Photograph taken at the 2005 Benalla Women on Farms Gathering. This image depicts some of the members of the 2005 Benalla organising committee standing in the main foyer of the Benalla Bowls Club. The organising committee are wearing red polo shirts which were chosen to represent the Gathering's theme, 'Time to Smell the Roses.' According to chief organiser of the Benalla Gathering, Louise Armstrong, 'The weekend is to remind us that we too must take time to smell the roses and enjoy the journey rather than just focus on the destination.' During the Gathering all members of the Benalla Women on Farms Gathering committee wore the polo shirts so that they could be easily recognisable to Gathering attendees. The polo shirt was also worn at the 2004 Horsham Gathering in order to promote the 2005 Benalla Gathering.
Part of Museums Victoria's Invisible Farmer Project Collection. The Invisible Farmer Project was the largest ever study of Australian women on the land, uncovering the histories and stories of Australian women in agriculture. It began as a pilot project (2015-2016) and evolved into a three year (2017-2020) nation-wide partnership between rural communities, academic, government and cultural organisations, funded by the Australian Research Council.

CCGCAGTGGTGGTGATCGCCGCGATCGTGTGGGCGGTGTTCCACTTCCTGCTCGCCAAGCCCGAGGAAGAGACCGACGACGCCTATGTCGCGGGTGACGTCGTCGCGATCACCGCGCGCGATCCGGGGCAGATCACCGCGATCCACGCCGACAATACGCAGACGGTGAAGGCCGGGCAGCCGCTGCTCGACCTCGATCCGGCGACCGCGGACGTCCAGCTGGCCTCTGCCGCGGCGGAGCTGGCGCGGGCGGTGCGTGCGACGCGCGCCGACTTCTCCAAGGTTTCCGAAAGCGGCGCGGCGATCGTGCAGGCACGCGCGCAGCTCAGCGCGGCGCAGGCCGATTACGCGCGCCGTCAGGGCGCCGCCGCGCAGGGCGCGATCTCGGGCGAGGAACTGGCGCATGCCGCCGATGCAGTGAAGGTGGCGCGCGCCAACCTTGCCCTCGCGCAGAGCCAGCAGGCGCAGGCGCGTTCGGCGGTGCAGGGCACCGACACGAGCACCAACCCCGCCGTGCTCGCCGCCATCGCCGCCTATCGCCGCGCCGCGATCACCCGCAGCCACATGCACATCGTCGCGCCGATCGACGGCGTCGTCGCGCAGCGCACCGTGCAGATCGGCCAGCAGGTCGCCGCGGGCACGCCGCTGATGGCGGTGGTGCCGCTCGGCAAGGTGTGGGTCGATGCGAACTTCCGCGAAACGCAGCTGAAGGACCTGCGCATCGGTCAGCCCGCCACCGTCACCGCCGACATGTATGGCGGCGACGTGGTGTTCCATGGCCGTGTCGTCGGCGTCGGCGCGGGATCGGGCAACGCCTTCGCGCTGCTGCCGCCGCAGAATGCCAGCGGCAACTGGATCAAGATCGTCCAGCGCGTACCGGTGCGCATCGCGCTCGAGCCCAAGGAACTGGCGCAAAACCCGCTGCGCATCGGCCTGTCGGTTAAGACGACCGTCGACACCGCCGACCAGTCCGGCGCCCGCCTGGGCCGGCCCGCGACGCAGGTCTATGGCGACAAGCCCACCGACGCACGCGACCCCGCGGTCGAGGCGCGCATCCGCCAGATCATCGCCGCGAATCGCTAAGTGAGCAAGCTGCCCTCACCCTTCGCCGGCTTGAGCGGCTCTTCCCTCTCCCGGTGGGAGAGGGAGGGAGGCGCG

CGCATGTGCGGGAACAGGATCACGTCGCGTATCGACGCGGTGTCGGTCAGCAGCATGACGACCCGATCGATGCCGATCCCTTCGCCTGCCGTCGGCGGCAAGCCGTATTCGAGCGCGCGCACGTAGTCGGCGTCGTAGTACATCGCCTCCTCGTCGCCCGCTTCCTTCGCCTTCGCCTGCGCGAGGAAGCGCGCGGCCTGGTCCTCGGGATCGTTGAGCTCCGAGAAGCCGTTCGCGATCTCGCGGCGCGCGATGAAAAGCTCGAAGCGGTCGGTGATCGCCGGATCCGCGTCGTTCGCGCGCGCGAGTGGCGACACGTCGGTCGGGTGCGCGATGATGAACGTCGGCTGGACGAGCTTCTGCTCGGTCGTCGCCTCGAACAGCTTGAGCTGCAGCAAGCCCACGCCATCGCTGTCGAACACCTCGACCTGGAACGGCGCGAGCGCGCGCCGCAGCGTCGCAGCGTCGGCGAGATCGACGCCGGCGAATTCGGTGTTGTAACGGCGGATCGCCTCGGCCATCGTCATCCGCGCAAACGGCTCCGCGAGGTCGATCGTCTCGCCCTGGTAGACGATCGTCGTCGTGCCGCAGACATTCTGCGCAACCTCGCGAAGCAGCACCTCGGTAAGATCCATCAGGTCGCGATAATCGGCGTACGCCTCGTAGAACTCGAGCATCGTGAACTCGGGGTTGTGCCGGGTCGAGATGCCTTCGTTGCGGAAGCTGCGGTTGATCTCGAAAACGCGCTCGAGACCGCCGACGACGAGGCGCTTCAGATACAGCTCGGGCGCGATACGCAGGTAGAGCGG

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A group of women from the organising committee of the 2005 Benalla Gathering pose for a photograph in the Benalla Bowls Club, standing in front of Museum Victoria's Women on Farms Gathering display. From left to right: Kerry Wilson, Carol Hair, Melisse Robinson, Jenny Bickerdike, Louise Armstrong (rear row), Johanne ? unknown indigenous woman from Shepparton who officiated at the Welcome to Country ceremony, Jane Rushworth, Alana Johnson (rear row). On Saturday morning some members of the Benalla Women on Farms Gathering committee 2005, gathered with Shepparton indigenous woman who welcomed gathering participants 'to country'. Our honoured indigenous guest was accompanied by her daughter and at the conclusion of the welcome, each participant received a gum leaf as a mark of respect for local country.

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Colour Digital Photograph

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